Spiritual Growth: Small Dreams Large Enough to Live By

An Adventist Educator reflects on education and spiritual growth, drawing on experiences in the classroom and suggesting goals.

Philosophy & Mission

There they sit, ready for their very first Bible lesson – all wide-eyed and coy- wriggling and eager –  freshly-ironed creases in their brand new clothes; a tumble of excitement and fear and curiosity and eagerness as they collide with a much bigger world. Wonder is alive and ready to fly.

There’s something about those first days at school that refocuses some dreams I have for them as they live life in this thing called school, something that invites a paused reflection on the big-picture purposes of Adventist education. I want to do this right – for them. As I look in their eyes and beyond – into their unfurling souls, yes, there are things I wish for them in their beginning and becoming.  In the jumble of all that will transpire over the next twelve years, I have hopes for them:

  • I wish that she will come to know deep inside who she is and Whose she is – and that God’s view of her is the one that’s real.
  • I wish that he will FLOURISH.
  • I wish that she will practice knowing that she “can do all things through Christ” who will strengthen her – every time (Phil 4:13).
  • I wish that he will know that he is not just text on a page- numbers, marks, grades- but that he has a precious context; He is one deeply loved.
  • I wish that she will stand for biblical truth and right, and know what conviction is.
  • I wish that he will not just come to know about Jesus, but come to know Him and choose Him as his forever Friend (the one decision that matters in this pinprick of time-on-earth.)

This is some of what I wish.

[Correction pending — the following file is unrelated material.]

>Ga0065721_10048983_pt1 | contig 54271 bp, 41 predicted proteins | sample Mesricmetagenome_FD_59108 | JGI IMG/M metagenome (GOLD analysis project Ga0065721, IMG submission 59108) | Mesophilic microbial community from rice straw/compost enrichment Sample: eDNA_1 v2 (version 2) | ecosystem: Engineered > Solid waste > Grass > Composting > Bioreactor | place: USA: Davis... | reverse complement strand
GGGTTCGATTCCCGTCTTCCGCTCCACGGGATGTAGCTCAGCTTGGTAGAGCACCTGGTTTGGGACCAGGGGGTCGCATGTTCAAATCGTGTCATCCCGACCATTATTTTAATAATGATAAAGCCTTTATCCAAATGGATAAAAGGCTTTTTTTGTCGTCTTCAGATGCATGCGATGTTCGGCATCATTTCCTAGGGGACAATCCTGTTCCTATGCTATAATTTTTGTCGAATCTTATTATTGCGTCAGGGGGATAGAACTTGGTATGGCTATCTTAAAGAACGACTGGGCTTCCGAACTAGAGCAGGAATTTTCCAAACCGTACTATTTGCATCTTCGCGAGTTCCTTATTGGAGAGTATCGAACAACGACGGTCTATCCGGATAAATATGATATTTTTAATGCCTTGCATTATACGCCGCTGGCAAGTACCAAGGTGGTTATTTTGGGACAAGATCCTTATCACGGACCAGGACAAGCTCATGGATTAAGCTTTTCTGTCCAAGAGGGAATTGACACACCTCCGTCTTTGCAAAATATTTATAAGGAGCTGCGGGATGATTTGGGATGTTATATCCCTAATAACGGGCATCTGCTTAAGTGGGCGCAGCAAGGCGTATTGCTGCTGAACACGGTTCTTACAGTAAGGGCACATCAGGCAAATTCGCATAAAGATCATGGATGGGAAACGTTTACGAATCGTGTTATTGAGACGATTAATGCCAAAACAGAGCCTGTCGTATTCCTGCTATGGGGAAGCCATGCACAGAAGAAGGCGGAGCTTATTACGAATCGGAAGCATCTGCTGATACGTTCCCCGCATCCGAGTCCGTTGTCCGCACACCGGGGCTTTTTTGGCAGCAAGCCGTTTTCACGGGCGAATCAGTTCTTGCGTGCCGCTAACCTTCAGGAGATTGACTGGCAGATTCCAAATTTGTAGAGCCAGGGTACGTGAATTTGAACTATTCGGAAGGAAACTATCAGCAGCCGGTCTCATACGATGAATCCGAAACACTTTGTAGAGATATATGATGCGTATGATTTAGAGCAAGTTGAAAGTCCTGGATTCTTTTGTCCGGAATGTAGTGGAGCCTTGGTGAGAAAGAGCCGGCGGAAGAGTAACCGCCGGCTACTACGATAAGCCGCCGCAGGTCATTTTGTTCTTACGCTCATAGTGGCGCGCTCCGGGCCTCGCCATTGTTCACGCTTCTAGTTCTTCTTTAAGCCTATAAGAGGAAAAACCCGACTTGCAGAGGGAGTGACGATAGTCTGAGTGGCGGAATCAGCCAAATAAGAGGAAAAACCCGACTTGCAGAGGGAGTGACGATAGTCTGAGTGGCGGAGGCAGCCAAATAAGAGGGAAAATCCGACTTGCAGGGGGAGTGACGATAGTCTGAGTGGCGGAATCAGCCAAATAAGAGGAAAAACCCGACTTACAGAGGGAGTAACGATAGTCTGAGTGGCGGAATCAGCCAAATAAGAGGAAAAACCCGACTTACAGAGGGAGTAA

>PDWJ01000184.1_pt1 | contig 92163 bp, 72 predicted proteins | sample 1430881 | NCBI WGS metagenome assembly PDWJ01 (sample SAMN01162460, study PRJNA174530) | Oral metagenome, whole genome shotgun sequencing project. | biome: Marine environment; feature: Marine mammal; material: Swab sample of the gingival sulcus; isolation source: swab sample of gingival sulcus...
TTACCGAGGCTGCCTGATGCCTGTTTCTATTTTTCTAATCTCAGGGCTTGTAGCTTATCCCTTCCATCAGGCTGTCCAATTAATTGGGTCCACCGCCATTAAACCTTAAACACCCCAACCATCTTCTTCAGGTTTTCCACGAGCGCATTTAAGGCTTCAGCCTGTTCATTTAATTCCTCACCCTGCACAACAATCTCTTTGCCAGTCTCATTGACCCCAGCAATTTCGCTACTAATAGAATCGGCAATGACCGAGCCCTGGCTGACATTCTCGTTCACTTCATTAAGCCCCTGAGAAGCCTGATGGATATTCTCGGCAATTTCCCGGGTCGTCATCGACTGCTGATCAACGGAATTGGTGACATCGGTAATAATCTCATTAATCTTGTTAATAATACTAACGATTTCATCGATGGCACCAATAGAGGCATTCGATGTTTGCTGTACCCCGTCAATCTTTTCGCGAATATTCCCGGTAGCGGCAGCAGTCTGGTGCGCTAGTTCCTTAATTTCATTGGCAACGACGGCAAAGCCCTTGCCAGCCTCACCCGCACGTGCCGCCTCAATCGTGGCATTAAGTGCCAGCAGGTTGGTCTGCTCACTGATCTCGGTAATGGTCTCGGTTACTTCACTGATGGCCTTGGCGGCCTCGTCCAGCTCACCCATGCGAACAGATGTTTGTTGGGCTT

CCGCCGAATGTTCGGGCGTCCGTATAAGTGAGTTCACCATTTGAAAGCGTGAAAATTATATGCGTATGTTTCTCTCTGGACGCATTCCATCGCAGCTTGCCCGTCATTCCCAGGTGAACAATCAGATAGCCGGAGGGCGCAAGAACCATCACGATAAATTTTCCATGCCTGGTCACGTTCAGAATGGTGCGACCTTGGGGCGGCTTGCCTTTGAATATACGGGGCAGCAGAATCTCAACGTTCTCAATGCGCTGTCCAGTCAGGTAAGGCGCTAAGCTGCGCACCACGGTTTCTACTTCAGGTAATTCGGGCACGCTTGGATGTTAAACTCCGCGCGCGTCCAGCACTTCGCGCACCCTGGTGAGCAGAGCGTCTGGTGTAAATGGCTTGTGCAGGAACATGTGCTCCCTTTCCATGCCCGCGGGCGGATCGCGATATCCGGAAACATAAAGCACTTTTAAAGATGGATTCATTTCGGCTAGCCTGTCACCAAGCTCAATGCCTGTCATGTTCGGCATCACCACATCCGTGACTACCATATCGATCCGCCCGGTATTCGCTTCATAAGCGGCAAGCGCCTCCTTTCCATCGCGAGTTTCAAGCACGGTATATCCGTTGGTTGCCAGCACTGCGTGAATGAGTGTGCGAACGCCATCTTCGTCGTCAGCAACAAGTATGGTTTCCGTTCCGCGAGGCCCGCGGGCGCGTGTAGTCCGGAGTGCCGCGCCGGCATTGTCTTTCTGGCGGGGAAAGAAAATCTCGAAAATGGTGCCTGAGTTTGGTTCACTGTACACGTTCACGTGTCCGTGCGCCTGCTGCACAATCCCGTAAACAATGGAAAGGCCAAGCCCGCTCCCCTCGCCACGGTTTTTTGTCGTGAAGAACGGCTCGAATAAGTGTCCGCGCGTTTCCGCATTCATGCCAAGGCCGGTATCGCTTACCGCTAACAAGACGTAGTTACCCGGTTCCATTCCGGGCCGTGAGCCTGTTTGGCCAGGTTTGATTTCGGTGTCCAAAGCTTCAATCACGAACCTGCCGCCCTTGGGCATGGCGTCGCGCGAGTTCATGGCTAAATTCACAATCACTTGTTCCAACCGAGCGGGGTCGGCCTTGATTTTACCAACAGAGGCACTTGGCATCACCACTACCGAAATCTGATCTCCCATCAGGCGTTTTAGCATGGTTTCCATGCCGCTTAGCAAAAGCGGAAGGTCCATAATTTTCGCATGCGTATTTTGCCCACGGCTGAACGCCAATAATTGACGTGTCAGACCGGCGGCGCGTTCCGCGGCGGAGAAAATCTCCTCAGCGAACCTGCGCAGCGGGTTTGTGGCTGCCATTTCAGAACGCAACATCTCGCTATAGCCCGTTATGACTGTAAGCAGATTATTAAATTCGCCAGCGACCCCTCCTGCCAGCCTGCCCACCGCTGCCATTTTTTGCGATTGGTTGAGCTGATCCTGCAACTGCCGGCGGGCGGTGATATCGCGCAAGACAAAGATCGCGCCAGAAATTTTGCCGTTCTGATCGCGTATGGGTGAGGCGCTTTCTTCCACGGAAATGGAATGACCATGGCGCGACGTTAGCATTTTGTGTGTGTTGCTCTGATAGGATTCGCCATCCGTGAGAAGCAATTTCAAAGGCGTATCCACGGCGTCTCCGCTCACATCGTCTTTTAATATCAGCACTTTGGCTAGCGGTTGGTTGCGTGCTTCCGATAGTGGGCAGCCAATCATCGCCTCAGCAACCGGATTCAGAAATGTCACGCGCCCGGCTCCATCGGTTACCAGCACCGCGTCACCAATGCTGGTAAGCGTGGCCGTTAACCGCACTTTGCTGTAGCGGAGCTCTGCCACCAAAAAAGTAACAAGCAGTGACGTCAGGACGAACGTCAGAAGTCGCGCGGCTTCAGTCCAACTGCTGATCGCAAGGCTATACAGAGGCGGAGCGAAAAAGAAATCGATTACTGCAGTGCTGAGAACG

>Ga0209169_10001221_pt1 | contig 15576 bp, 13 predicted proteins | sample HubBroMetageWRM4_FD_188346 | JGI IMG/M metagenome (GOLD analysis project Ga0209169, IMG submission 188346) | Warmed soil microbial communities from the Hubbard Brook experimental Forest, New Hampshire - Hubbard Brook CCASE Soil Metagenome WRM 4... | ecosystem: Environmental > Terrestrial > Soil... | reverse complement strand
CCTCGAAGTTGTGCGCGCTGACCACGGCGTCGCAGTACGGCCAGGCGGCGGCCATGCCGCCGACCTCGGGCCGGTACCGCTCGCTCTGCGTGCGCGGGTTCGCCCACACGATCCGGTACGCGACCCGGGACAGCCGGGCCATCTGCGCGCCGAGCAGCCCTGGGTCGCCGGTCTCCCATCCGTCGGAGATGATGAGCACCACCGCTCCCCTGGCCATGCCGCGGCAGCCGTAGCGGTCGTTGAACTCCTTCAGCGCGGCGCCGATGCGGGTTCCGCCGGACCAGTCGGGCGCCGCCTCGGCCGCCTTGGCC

And in the layers of paperwork that will dominate my life – and the whirl of teaching and learning and tracking and checking that will swallow me whole (through that thing called assessment), I want these wishes to invade my choices – for him. For her. For them, for I will always teach children, not subjects. So I will:

  • Choose to nurture her MIND AND her HEART, for her spiritual growth will involve BOTH. But I will separate these in my mind, for they require two very different approaches.
  • I will choose to stretch his mind through critical, creative and reflective thinking, offering him continual feedback and rich learning experiences inviting him to own his learning and share his voice. And I will always tell the truth about his work – in love.
  • I will choose to encourage her heart through words and actions, a light in my eyes, and an awe in my voice. I will connect, encourage and share how I see God changing her heart. And I will choose to never reach for my grade-book in this – for heart-faith is much larger, and broader and more deeply faceted than what can be captured through the scratchings of a pen, or the typing of scores.
  • I will choose to NOTICE – and care about the spiritual pulse of his heart toward God – knowing this is individual, personal and incremental.
  • And I will not get these two purposes confused.

Behind all the quantifying, and beneath all the scores, I will know that God seeks intimacy and transformation for him, for her. This will always involve Himself, so He’s going to want me to stay close to Him in this adventure.

And that makes me smile.



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